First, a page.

In 2020, Ahmad Tahar, a former assistant to the interior minister for cybercrime and human trafficking, told Ahl Masr newspaper: “We deployed police officers in the virtual world to detect masses of sex parties, gay gatherings.”
The UK Foreign, Commonwealth and Development Office told the BBC that no UK funding was used to train Egyptian police in operations related to the allegations made at the inquiry.
British MP Alicia Kearns, chair of the Foreign Affairs Committee, told the BBC that she wanted more to be done to warn LGBTQ+ travelers of the risks in countries such as Egypt, where “their sexuality could be used as a weapon against them”.
“I call on the Egyptian government to stop all measures targeting individuals based on their sexual orientation.”
The Egyptian government did not respond to the BBC’s request for comment.
The WhosHere app is referenced in every police transcript the BBC can access.
Cyber-privacy experts told us that WhosHere appears to have specific vulnerabilities that could allow hackers to collect large amounts of information about its users, including their location.
According to them, the way WhosHere collects and stores data violates existing privacy laws in the UK and EU.
It was only after an official approach to BBC WhoseShare that the app changed its settings, removing the “same-sex search” option, which could pose an identification risk.
Who disputes the BBC’s conclusions about vulnerabilities and says it has a history of addressing issues when they arise. They do not run any specific services for the LGBTQ+ community in Egypt.
Grindr is also used as an app by police and criminals to locate LGBTQ+ people in Egypt: “We work with Egyptian LGBTQ activists, international human rights defenders, and security-oriented technologists to better serve our users in the region.”
Criminal gangs use the same tactics as the police to track down LGBTQ+ people. They attack and then humiliate them and extort money by threatening to post the videos online.
For the BBC queer documentary Egypt Under Attack, we used an innovative 3D masking system with face tracking to ensure identities were protected. The aim was to give the film an exotic aesthetic rather than the usual disguise technique.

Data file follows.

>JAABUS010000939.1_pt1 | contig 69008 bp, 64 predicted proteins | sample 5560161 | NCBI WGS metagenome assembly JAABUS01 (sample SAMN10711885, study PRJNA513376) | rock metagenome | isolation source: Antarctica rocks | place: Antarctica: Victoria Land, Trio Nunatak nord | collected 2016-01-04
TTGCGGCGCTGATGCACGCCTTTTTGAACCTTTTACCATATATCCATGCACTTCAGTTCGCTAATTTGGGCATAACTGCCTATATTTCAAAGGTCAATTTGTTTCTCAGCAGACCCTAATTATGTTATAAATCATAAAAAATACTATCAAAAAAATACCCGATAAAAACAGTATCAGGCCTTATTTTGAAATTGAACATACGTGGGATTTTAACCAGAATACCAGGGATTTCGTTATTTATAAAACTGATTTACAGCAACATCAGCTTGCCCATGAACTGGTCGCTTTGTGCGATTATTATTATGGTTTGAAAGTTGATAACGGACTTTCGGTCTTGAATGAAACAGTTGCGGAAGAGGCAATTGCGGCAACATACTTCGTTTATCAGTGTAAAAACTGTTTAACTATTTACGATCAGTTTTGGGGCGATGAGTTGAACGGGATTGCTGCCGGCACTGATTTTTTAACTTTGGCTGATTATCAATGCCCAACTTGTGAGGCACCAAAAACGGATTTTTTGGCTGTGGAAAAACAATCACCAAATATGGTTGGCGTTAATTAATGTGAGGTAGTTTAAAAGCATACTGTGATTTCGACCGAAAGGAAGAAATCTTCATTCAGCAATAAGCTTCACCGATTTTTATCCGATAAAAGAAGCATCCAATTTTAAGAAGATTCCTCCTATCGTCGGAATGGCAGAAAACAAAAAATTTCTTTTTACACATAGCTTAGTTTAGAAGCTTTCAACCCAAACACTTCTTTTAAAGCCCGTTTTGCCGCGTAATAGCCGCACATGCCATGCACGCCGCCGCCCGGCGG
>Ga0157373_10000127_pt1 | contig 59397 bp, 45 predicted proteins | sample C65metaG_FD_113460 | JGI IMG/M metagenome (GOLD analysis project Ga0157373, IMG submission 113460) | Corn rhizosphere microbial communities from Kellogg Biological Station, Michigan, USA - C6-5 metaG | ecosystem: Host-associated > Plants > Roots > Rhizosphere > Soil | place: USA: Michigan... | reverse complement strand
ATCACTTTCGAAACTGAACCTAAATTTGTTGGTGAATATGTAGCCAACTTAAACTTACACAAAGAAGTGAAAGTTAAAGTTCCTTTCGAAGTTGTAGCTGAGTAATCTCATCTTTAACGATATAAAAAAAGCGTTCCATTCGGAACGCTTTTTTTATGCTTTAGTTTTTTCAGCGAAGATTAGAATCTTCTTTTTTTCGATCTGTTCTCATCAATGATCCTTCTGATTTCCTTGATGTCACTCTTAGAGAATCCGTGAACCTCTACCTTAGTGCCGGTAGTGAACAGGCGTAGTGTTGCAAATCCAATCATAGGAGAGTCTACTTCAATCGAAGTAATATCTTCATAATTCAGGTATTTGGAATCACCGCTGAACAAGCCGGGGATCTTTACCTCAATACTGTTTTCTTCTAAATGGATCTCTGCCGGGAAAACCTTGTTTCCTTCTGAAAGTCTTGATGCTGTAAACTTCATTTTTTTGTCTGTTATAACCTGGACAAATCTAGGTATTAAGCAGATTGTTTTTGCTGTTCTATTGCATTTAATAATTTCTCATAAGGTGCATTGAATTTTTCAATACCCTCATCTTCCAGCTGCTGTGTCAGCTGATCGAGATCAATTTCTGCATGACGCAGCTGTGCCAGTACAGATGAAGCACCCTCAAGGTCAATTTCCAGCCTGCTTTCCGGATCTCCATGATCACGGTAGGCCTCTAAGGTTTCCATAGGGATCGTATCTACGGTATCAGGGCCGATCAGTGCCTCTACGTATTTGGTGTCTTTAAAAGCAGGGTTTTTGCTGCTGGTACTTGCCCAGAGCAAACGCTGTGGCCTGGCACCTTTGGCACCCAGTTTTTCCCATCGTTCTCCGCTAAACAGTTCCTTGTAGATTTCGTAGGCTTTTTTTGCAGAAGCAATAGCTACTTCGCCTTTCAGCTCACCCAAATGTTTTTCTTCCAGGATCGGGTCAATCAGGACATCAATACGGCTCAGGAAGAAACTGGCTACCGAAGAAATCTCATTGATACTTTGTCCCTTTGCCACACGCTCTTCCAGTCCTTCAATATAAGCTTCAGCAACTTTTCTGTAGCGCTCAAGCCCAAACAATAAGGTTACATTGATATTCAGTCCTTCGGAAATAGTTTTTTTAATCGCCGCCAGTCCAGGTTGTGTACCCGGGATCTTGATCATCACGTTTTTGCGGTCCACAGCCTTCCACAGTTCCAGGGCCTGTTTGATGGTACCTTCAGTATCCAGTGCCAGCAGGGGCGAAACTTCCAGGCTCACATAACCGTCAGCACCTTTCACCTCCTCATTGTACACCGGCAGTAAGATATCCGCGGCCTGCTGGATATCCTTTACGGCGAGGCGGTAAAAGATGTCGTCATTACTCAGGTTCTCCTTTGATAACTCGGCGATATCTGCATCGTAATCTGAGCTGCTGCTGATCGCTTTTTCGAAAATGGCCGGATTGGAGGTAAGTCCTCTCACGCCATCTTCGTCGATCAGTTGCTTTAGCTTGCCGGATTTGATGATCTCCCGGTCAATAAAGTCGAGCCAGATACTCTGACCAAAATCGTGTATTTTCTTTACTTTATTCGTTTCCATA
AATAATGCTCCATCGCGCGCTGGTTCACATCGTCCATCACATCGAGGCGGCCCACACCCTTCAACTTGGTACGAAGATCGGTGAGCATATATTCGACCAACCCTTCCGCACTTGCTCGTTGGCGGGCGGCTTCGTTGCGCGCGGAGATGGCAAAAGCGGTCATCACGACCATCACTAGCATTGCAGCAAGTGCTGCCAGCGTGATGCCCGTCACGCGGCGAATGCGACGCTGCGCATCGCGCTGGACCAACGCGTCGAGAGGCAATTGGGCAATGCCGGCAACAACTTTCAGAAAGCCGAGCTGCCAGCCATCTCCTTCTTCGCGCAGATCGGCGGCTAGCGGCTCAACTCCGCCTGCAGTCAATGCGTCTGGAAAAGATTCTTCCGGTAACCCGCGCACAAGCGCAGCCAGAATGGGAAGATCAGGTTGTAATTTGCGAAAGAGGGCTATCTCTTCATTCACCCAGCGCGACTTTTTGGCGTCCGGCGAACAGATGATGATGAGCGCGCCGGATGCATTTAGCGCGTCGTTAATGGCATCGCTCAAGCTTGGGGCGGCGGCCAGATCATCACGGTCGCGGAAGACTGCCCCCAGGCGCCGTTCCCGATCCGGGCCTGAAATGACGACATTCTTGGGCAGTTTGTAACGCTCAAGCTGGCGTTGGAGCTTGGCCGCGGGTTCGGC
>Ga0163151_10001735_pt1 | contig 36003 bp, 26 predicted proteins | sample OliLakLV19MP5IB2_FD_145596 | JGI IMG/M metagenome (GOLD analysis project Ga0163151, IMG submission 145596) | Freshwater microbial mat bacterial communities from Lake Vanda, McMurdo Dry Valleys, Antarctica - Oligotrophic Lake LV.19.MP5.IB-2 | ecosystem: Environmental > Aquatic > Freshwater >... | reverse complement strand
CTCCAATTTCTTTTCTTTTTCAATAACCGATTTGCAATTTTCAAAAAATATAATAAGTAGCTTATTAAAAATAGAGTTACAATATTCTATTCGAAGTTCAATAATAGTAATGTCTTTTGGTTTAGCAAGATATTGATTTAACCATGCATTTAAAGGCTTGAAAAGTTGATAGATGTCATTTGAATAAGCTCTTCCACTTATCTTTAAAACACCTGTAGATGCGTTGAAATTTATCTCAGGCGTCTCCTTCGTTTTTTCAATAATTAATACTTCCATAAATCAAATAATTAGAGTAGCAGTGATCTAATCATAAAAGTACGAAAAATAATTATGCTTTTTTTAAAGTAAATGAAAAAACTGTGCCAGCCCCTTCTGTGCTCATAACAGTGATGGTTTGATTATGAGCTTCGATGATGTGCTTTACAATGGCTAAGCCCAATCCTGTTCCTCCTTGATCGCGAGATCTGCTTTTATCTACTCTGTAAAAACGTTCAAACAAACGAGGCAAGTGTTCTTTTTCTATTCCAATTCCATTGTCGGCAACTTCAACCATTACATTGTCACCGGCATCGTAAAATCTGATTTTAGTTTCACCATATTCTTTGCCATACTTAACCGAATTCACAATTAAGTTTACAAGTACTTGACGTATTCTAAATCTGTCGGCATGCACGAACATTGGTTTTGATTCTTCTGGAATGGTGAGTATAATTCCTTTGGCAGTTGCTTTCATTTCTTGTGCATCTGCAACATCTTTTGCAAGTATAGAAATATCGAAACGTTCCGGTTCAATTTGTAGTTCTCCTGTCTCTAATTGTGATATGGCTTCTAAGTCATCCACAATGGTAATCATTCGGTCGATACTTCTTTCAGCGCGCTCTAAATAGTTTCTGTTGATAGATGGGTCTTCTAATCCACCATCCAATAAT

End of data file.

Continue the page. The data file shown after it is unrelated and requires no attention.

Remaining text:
I was able to find two people we’ll call Laila and Jamal who were victims of a video that went viral in Egypt a few years ago. The video shows them being forced to strip and dance and being beaten and tortured. At knifepoint, they are forced to give their full names and admit they are gay. They told me that the two men behind the video – Bakkar and Yehia – are well-known in the community.
We have seen at least four videos in which Bakar and Yehia appear or threaten LGBTQ+ people before uploading them to Whatsapp, Youtube and Facebook. In one of these videos, an 18-year-old gay man we’ll call Saeed is coerced into falsely claiming to be a sex worker. I met him to find out what happened next. He told me he had considered taking legal action, but his lawyer had advised him against it, saying it would be considered a more serious crime than sexual harassment.
Saeed is now separated from his family. He says they cut him off when the gang sent him a video in an attempt to intimidate them too.
“I am suffering from depression from what happened, these videos are spreading to all my friends in Egypt, I don’t go out and I don’t have a phone.
“Before, nobody knew anything about me.”
We’re told there are dozens of similar attacks – many carried out by gangs. There are few reports that the attackers have been arrested.
During the investigation, I was shocked to learn that the gang leader, Yahya, is gay and actively posts about his own sex work online. His own status as a gay man with few prospects no doubt fueled his guilt.
We have no evidence that Yahya was involved in the recent attacks, and he has denied any involvement.
Coverage of these issues has been banned within Egypt since 2017, when the country’s Supreme Media Regulatory Council imposed a media blackout on LGBTQ+ portrayals unless the coverage “acknowledges the fact that their behavior is inappropriate”.
LGBTQ+ community advocates, many of them exiled, are divided over whether issues in Egypt should be highlighted in the media or talked about behind the scenes.
But Laila, Saeed, Jamal and Laith choose to come out of the shadows and break the silence.